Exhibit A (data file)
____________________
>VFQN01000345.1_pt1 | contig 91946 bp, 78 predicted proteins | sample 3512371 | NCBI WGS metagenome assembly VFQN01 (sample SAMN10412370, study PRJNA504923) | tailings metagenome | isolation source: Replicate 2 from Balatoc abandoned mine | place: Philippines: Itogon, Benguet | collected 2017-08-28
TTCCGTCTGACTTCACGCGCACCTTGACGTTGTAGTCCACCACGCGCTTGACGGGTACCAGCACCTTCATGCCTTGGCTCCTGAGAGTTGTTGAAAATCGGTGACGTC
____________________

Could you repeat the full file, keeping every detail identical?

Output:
>VFQN01000345.1_pt1 | contig 91946 bp, 78 predicted proteins | sample 3512371 | NCBI WGS metagenome assembly VFQN01 (sample SAMN10412370, study PRJNA504923) | tailings metagenome | isolation source: Replicate 2 from Balatoc abandoned mine | place: Philippines: Itogon, Benguet | collected 2017-08-28
TTCCGTCTGACTTCACGCGCACCTTGACGTTGTAGTCCACCACGCGCTTGACGGGTACCAGCACCTTCATGCCTTGGCTCCTGAGAGTTGTTGAAAATCGGTGACGTC